‘Kalupalik’ by Tim Pitsiulak – Inuit Art from Cape Dorset 2016 original hand drawing collection presented by DaVic Gallery of Native Canadian Arts.
Condition: No condition noted.
Description by Artist: No description by artist found.
Notes from DaVic Gallery: This pencil drawing by Inuit artist Tim Pitsiulak is a fantastic rendition of the mystical and menacing creature Kalupalik.
Kalupalik, or Qalupalik, is a myth that was told by Inuit parents and elders to their children to prevent them from wandering to the dangerous shore, where the Kalupaliks live. Kalupalik is a human-like creature with long hair, green skin and long fingernails that lives in the sea under the ice floes. Kalupalik wears an amauti so she can steal babies and children who disobey their parents and wander off alone to the shore. In her amauti, she carries them under water, where she adopts them as her own.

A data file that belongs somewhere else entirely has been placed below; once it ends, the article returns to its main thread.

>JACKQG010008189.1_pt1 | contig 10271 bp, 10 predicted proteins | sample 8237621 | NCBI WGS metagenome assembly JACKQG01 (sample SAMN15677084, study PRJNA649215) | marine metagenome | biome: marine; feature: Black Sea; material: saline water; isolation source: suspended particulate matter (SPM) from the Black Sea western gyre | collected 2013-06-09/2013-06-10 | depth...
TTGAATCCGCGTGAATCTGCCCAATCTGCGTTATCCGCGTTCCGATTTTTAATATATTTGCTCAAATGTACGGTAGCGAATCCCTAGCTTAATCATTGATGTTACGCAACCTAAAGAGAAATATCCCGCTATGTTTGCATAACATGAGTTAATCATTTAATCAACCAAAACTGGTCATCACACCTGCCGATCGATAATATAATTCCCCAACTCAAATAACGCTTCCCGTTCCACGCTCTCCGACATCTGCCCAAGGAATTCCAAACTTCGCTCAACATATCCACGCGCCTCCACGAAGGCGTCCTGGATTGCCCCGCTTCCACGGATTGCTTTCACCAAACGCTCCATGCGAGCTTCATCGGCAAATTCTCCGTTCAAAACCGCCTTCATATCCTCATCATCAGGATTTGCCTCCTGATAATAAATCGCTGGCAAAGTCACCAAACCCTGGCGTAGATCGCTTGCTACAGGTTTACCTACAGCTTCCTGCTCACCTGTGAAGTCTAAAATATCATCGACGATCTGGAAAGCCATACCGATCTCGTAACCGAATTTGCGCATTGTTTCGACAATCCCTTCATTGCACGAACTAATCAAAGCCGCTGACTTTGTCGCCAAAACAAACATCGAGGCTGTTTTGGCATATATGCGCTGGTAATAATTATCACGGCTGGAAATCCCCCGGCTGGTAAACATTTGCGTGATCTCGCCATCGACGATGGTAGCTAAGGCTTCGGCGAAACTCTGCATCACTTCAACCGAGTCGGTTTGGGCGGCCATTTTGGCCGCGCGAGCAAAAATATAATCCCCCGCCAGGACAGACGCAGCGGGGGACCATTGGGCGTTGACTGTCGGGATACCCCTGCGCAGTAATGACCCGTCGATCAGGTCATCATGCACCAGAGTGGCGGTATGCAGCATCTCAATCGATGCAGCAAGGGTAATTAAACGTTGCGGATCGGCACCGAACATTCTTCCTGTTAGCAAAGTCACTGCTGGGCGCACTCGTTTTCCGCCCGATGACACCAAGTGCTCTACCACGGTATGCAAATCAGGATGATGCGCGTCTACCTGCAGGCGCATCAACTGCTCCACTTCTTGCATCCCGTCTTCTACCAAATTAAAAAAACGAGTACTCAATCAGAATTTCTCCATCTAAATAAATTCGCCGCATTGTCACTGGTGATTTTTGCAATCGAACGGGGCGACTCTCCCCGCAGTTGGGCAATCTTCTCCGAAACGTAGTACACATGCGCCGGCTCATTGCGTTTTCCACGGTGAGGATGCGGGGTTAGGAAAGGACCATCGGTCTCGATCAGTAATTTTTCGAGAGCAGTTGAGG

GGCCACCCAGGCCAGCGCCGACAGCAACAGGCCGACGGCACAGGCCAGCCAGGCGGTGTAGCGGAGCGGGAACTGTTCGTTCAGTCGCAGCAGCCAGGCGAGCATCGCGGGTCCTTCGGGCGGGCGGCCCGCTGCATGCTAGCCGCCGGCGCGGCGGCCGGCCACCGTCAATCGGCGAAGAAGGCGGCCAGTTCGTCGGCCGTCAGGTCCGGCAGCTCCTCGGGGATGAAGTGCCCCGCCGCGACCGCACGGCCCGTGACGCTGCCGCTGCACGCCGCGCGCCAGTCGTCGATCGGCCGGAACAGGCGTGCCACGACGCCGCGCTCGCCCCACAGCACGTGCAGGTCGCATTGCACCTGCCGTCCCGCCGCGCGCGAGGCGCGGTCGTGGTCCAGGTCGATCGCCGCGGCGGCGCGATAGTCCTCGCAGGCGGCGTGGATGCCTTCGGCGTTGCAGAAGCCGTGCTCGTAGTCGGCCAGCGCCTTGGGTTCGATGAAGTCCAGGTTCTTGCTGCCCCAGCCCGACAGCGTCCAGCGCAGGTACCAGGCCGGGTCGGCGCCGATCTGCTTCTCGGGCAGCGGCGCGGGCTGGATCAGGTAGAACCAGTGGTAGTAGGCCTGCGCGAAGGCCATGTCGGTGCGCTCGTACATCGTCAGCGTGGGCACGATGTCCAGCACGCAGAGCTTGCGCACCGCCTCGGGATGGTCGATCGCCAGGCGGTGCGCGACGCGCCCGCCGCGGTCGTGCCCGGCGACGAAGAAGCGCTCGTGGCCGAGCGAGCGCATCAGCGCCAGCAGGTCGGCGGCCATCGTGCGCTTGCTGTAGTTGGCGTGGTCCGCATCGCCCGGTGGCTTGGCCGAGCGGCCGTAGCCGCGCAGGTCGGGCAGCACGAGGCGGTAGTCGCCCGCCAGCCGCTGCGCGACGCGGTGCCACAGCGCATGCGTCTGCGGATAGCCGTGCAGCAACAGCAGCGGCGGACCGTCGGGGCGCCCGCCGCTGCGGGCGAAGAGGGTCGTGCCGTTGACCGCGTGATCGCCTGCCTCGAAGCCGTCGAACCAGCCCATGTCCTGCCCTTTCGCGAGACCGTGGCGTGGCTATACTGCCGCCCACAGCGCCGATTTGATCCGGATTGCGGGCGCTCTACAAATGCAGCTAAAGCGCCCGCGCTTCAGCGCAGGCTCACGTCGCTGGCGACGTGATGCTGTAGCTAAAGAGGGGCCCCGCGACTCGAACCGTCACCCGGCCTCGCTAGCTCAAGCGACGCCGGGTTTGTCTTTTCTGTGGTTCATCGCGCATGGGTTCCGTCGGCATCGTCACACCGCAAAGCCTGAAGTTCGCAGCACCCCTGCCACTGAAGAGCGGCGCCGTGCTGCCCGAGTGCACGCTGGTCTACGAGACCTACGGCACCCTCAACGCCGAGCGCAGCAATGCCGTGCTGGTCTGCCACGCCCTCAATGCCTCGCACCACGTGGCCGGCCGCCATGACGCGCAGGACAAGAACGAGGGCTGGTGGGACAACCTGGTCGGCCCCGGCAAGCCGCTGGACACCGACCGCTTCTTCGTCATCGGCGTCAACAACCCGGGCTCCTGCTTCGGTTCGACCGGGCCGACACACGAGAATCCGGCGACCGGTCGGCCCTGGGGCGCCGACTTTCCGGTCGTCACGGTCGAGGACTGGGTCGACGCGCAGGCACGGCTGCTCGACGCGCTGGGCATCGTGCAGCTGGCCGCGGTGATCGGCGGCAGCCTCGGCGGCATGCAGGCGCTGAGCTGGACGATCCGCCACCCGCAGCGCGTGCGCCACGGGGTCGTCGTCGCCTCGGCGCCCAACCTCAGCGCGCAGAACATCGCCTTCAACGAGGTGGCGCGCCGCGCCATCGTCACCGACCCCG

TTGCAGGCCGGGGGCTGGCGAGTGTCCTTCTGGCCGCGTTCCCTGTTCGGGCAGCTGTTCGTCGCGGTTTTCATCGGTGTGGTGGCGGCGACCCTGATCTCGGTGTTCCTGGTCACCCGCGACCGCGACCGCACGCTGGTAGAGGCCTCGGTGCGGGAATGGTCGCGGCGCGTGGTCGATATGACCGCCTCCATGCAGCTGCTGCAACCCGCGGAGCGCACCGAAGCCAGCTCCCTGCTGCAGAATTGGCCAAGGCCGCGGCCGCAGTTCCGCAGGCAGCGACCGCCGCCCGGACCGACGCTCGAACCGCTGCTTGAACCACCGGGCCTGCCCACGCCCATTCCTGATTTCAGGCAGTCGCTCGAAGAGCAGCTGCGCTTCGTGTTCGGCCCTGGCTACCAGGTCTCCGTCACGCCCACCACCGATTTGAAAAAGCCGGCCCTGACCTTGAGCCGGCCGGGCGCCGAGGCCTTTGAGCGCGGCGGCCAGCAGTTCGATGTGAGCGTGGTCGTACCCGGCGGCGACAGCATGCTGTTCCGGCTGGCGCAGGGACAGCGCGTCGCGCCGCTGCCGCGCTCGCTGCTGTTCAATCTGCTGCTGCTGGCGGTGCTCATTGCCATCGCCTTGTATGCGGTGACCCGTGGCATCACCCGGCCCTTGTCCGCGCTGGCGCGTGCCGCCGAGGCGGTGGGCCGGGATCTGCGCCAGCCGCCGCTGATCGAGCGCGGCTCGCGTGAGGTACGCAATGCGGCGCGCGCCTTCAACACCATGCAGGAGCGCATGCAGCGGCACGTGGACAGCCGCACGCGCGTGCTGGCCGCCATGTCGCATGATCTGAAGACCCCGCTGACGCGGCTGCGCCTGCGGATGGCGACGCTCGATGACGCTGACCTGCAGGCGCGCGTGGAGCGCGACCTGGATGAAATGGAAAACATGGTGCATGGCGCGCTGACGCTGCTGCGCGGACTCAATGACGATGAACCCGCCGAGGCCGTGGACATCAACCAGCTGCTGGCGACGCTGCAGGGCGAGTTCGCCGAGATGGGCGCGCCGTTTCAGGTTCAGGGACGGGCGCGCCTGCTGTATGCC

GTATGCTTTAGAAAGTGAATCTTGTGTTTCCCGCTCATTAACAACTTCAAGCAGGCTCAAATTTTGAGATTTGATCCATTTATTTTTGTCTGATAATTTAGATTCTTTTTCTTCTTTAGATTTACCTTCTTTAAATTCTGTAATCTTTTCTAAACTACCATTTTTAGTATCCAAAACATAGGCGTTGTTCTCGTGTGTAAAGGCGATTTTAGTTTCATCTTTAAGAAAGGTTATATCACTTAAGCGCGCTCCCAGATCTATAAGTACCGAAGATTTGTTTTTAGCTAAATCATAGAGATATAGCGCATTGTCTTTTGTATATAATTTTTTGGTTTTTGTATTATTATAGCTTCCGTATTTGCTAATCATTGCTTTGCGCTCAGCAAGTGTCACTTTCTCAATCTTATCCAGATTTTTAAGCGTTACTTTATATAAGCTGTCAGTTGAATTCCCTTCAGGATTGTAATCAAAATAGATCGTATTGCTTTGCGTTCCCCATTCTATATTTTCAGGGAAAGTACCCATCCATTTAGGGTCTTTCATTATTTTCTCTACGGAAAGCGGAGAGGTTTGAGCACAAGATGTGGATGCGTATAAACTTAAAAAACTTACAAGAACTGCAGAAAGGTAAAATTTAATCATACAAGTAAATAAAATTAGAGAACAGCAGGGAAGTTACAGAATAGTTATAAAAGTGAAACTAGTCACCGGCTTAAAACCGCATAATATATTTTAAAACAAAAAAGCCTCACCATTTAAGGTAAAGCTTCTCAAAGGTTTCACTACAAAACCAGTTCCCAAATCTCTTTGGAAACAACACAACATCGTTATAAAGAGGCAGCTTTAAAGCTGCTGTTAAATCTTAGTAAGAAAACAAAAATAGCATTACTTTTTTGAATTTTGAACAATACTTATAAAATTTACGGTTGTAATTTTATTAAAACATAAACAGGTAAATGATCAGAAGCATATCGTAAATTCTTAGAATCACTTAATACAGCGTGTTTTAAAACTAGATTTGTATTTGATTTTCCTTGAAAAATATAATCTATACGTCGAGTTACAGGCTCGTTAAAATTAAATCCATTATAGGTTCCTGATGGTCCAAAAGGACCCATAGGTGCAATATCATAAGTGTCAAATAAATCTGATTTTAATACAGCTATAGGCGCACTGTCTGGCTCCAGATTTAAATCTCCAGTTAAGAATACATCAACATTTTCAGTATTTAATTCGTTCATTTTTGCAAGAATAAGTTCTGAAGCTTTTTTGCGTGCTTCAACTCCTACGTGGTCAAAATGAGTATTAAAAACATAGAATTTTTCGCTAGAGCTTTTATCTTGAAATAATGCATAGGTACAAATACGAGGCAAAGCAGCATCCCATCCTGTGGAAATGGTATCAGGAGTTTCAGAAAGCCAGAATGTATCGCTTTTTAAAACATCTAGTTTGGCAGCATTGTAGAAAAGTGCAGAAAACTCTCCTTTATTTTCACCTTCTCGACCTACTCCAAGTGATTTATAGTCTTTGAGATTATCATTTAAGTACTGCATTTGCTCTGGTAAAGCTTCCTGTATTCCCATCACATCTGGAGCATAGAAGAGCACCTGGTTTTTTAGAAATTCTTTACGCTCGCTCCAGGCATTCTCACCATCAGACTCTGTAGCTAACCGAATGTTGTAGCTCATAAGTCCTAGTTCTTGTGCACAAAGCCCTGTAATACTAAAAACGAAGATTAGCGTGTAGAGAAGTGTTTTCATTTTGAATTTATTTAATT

Kalupaliks have a distinctive humming sound, and the elders have said you can hear the Kalupaliks humming when they are near. Even today, the Kalupalik story is being taught to Inuit children by their parents and teachers.
In this superbly executed drawing, Kalupalik is seen stealthily crawling under the ice surface, hunting for unsuspecting children who dare to go near the ice floes alone. She crawls upside down with her hair falling towards the sea floor, where seaweed is tossed by the water current. The choice of the black background and a nearly monochromatic depiction of Kalupalik in brown-greenish tones creates a foreboding feeling, reflecting the darkness of the underwater world of the arctic and the dangers lurking underneath.
The blank sheet of letter-size (8.5” x 11”) paper covering part of the image in the last picture is for size reference.